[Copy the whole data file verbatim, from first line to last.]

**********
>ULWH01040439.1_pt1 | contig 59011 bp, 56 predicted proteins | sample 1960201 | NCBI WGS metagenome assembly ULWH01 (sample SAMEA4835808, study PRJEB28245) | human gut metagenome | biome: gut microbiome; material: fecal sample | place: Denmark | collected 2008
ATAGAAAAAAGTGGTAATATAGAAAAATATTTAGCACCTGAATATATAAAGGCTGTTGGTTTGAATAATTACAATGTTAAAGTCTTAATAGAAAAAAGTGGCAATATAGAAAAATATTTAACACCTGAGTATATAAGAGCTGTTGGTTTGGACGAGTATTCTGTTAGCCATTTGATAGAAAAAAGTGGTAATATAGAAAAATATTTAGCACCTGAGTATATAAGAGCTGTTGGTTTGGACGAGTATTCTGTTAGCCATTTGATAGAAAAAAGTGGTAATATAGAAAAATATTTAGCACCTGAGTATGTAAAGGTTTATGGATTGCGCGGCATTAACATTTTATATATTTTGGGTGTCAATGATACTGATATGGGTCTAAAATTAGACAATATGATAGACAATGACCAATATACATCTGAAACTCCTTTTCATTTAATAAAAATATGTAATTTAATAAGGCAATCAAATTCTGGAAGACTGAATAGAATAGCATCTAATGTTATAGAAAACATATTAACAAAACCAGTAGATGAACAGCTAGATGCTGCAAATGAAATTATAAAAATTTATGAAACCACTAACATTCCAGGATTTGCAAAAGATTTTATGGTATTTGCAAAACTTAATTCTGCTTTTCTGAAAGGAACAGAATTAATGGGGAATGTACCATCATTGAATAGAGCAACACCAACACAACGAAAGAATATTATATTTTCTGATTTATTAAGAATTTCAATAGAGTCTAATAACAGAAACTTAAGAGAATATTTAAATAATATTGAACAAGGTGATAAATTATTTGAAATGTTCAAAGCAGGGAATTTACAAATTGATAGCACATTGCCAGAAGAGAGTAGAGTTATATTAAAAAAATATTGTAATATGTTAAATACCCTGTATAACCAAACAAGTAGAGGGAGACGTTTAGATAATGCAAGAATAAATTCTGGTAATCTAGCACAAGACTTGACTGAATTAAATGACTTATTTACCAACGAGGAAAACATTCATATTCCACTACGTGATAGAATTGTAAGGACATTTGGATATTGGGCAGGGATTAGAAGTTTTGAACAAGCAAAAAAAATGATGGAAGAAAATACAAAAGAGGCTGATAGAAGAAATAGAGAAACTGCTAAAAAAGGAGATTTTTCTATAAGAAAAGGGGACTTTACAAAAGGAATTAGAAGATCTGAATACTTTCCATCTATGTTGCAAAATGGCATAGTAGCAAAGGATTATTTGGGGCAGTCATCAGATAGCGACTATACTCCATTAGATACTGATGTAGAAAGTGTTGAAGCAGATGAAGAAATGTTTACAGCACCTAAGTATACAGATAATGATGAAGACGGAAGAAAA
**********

>ULWH01040439.1_pt1 | contig 59011 bp, 56 predicted proteins | sample 1960201 | NCBI WGS metagenome assembly ULWH01 (sample SAMEA4835808, study PRJEB28245) | human gut metagenome | biome: gut microbiome; material: fecal sample | place: Denmark | collected 2008
ATAGAAAAAAGTGGTAATATAGAAAAATATTTAGCACCTGAATATATAAAGGCTGTTGGTTTGAATAATTACAATGTTAAAGTCTTAATAGAAAAAAGTGGCAATATAGAAAAATATTTAACACCTGAGTATATAAGAGCTGTTGGTTTGGACGAGTATTCTGTTAGCCATTTGATAGAAAAAAGTGGTAATATAGAAAAATATTTAGCACCTGAGTATATAAGAGCTGTTGGTTTGGACGAGTATTCTGTTAGCCATTTGATAGAAAAAAGTGGTAATATAGAAAAATATTTAGCACCTGAGTATGTAAAGGTTTATGGATTGCGCGGCATTAACATTTTATATATTTTGGGTGTCAATGATACTGATATGGGTCTAAAATTAGACAATATGATAGACAATGACCAATATACATCTGAAACTCCTTTTCATTTAATAAAAATATGTAATTTAATAAGGCAATCAAATTCTGGAAGACTGAATAGAATAGCATCTAATGTTATAGAAAACATATTAACAAAACCAGTAGATGAACAGCTAGATGCTGCAAATGAAATTATAAAAATTTATGAAACCACTAACATTCCAGGATTTGCAAAAGATTTTATGGTATTTGCAAAACTTAATTCTGCTTTTCTGAAAGGAACAGAATTAATGGGGAATGTACCATCATTGAATAGAGCAACACCAACACAACGAAAGAATATTATATTTTCTGATTTATTAAGAATTTCAATAGAGTCTAATAACAGAAACTTAAGAGAATATTTAAATAATATTGAACAAGGTGATAAATTATTTGAAATGTTCAAAGCAGGGAATTTACAAATTGATAGCACATTGCCAGAAGAGAGTAGAGTTATATTAAAAAAATATTGTAATATGTTAAATACCCTGTATAACCAAACAAGTAGAGGGAGACGTTTAGATAATGCAAGAATAAATTCTGGTAATCTAGCACAAGACTTGACTGAATTAAATGACTTATTTACCAACGAGGAAAACATTCATATTCCACTACGTGATAGAATTGTAAGGACATTTGGATATTGGGCAGGGATTAGAAGTTTTGAACAAGCAAAAAAAATGATGGAAGAAAATACAAAAGAGGCTGATAGAAGAAATAGAGAAACTGCTAAAAAAGGAGATTTTTCTATAAGAAAAGGGGACTTTACAAAAGGAATTAGAAGATCTGAATACTTTCCATCTATGTTGCAAAATGGCATAGTAGCAAAGGATTATTTGGGGCAGTCATCAGATAGCGACTATACTCCATTAGATACTGATGTAGAAAGTGTTGAAGCAGATGAAGAAATGTTTACAGCACCTAAGTATACAGATAATGATGAAGACGGAAGAAAA